Who should be tried for war crimes?
President Joe Biden has invoked the International Criminal Court (ICC), located in The Hague, Netherlands, and accused Russian President Vladimir Putin of war crimes.
As so often with Biden’s statements, it is hard for an outsider to judge if his words express U.S. policy or had simply leapt from the ether to his tongue without benefit of conscious consideration. This threat to file war crimes charges, however, was not immediately retracted by Biden’s staff, as was his earlier threat of regime change in Russia.
For anyone who has paid attention to U.S. foreign policy over the last 33 years – the end of the Soviet Union over 1989-91 is a key historical starting point – the fact that a U.S. president should charge another country’s leader with war crimes seems the zenith of imperialist hypocrisy. It also seems as if Biden is opening a can of worms regarding U.S. presidents, an act he may come to regret.
For who will crawl out of that can?
Bush Senior, George H.W. Bush, in 1991 bombed Baghdad, Iraq’s capital, killing many civilians – as any imperialist warmaker does – and his military targeted an underground air shelter to kill the families of many members of the Iraqi government. The Pentagon targeted this shelter on purpose. But that Bush, now dead, can only be tried posthumously.
From 1993 on, Bill Clinton continued Bush Senior’s sanctions against Iraq, which killed half a million children and twice that number of adults. In 1999 he launched a 78-day bombing campaign against what remained of Yugoslavia. NATO, led by the U.S., launched bombs and rockets at Serbian hospitals, schools, bridges, media centers and the Chinese Embassy, also destroying a center of the chemical industry and thereby polluting hundreds of square miles. Ineffective against Serbian tanks and troops, these attacks killed about 3,000 Serbian civilians, who were called “collateral damage.”
Bush Junior – George W. Bush – using the false pretext of “weapons of mass destruction,” invaded and occupied Iraq in 2003, starting with the massive bombing of Iraqi cities. This attack was aimed at creating “shock and awe” – destroying Iraq’s infrastructure. There was “collateral damage” then – that is, civilian deaths – but even more after the U.S. occupiers faced a guerrilla uprising. They could hold it back only by breaking Iraqi society apart and inciting sectarian warfare.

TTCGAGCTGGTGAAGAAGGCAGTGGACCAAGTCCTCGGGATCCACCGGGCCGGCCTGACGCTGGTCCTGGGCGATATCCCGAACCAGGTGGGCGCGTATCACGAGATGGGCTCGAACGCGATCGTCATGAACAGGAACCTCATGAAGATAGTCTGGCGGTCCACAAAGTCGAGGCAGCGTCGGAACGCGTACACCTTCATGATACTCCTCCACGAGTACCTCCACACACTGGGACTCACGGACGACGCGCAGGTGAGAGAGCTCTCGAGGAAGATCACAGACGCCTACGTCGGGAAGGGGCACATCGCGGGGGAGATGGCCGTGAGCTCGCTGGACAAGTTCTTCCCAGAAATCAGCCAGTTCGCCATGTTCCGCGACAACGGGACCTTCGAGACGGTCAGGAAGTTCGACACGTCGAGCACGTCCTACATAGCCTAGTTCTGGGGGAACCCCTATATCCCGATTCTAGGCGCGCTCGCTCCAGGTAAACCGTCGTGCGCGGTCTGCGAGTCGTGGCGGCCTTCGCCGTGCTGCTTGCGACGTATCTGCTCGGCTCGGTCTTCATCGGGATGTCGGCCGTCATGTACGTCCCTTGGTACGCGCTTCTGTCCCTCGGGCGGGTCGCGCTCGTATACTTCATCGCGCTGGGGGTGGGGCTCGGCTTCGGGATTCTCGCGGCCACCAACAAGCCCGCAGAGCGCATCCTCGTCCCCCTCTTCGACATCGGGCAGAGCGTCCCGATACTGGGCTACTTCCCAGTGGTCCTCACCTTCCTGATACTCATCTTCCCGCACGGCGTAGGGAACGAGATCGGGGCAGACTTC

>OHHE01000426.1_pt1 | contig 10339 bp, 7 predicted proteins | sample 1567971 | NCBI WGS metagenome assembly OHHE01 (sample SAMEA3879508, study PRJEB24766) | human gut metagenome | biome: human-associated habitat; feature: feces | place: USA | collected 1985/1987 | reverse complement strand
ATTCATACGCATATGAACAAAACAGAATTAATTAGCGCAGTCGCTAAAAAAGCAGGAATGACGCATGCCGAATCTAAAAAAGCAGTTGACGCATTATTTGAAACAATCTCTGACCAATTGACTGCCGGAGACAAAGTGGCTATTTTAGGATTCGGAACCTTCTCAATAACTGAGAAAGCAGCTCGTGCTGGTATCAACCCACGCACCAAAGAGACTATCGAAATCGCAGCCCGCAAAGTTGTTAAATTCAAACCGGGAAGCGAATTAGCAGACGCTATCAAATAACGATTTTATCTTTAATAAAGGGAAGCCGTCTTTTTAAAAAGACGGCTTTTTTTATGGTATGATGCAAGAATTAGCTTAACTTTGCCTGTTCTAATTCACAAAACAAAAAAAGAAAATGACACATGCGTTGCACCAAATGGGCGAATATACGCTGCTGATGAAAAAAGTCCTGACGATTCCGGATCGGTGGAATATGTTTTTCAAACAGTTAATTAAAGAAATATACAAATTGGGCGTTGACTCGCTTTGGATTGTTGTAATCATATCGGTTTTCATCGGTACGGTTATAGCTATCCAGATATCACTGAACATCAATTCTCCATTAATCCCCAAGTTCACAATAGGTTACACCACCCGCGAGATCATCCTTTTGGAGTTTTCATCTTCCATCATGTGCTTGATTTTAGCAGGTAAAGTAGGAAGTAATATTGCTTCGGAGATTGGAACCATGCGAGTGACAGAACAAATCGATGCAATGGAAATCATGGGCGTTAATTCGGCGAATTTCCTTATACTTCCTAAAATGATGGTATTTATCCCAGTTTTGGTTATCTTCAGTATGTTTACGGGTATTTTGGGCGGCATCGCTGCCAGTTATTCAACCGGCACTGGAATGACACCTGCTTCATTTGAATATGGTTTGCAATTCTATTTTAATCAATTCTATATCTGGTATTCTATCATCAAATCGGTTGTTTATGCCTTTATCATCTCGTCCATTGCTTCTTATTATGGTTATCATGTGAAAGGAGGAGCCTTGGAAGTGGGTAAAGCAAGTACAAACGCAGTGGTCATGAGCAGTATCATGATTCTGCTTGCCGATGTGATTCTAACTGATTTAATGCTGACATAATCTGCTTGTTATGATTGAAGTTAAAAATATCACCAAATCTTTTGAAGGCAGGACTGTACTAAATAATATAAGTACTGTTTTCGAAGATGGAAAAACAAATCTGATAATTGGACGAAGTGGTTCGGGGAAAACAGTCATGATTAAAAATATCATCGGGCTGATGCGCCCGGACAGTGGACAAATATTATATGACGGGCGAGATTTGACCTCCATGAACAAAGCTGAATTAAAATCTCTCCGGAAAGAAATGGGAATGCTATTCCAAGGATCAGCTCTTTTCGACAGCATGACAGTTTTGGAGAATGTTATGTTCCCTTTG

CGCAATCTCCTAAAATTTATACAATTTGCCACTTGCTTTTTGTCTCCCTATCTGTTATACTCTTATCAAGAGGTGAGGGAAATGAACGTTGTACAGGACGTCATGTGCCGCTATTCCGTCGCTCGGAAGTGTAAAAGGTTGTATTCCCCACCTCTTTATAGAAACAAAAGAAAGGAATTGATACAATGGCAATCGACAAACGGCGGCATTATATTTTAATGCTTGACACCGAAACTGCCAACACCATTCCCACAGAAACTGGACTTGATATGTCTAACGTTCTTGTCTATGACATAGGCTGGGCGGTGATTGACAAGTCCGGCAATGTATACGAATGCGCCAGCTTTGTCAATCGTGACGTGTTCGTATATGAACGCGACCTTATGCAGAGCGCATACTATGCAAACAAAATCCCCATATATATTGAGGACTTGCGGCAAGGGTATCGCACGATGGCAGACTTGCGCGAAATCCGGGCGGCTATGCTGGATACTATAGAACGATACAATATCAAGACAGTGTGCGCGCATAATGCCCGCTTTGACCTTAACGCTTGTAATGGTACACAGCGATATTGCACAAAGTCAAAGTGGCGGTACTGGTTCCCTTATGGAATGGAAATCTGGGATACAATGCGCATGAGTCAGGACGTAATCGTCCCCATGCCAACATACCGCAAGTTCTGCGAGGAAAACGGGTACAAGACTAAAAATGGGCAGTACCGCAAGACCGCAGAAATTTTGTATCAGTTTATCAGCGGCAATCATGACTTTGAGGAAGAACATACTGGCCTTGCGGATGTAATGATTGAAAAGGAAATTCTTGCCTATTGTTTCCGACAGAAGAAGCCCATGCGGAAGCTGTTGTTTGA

Under Barack Obama, the U.S. not only continued the occupation of Afghanistan – started under Bush Junior in 2001 – but it also promoted coup d’états in Honduras in 2009 and in Ukraine in 2014, along with a proxy war in Syria and the unprovoked brutal bombing of Libya, both in 2011, and support for Saudi Arabia’s murderous war on Yemen. Syria was mostly destroyed, but finally survived. Libya is still in a state of collapse, unstable and a source of misery for Africa. In Yemen, millions face death due to famine, including children.
Donald Trump is a special case, since he, even more than the others, should face criminal charges within the United States for his actions repressing migrants and his inaction to counter the danger of COVID-19, plus his promotion of racist, misogynist and other reactionary ideologies like homophobia and xenophobia. Trump, too, was no peacemaker; he’s responsible for the assassination of Iran’s General Qassem Soleimani in a drone strike. He offered U.S. recognition to Jerusalem as the capital of the Israeli apartheid regime and raised the level of Pentagon spending.
Biden’s gravest war crime since taking office – up to now – has been to impose sanctions on Afghanistan, where resistance to U.S. presence forced the U.S. to finally end a 20-year war and occupation. Under Obama, Trump and Biden, U.S./NATO troops and drones killed Afghan civilians in the thousands by explosion and shrapnel, but Biden’s latest sanctions threaten to kill millions of Afghans by starvation.
While U.S. spokespeople – not only Biden – threaten an ICC trial of the Russian president, they omit mentioning that the U.S. never acknowledged the authority of this court. Washington feared the indictment and trial of its own leaders, and with good reason.
Popular war crimes tribunals
As a protest to the various U.S. aggressions, and to prevent the imperialist ruling class from being the only ones to write their history, the International Action Center and allied organizations held popular war crimes tribunals against Bush Senior and his cronies in 1991-92, Clinton and company in 2000, and Bush Junior and his gang in 2004. The popular tribunals, with former U.S. Attorney General Ramsey Clark as prosecutor, found these U.S. presidents guilty of war crimes and crimes against humanity.
Before any U.S. president – who is the CEO of world imperialism – can dare to charge some other country’s leader with war crimes, the very least that should be done is to allow and encourage the ICC to bring charges against the living U.S. former presidents, as well as Biden himself.
Unless the U.S. offensive against Russia and China can be stopped, Biden’s greatest war crimes may still lie ahead. Better to put him on trial for what he’s already done.
John Catalinotto took part in the 1992 War Crimes Tribunal regarding the 1991 U.S. war on Iraq and played a key role in the 2000 War Crimes Tribunal regarding the U.S./NATO war on Yugoslavia and the 2004 War Crimes Tribunal on U.S. crimes against Iraq. (See iacenter.org for background on the tribunals.)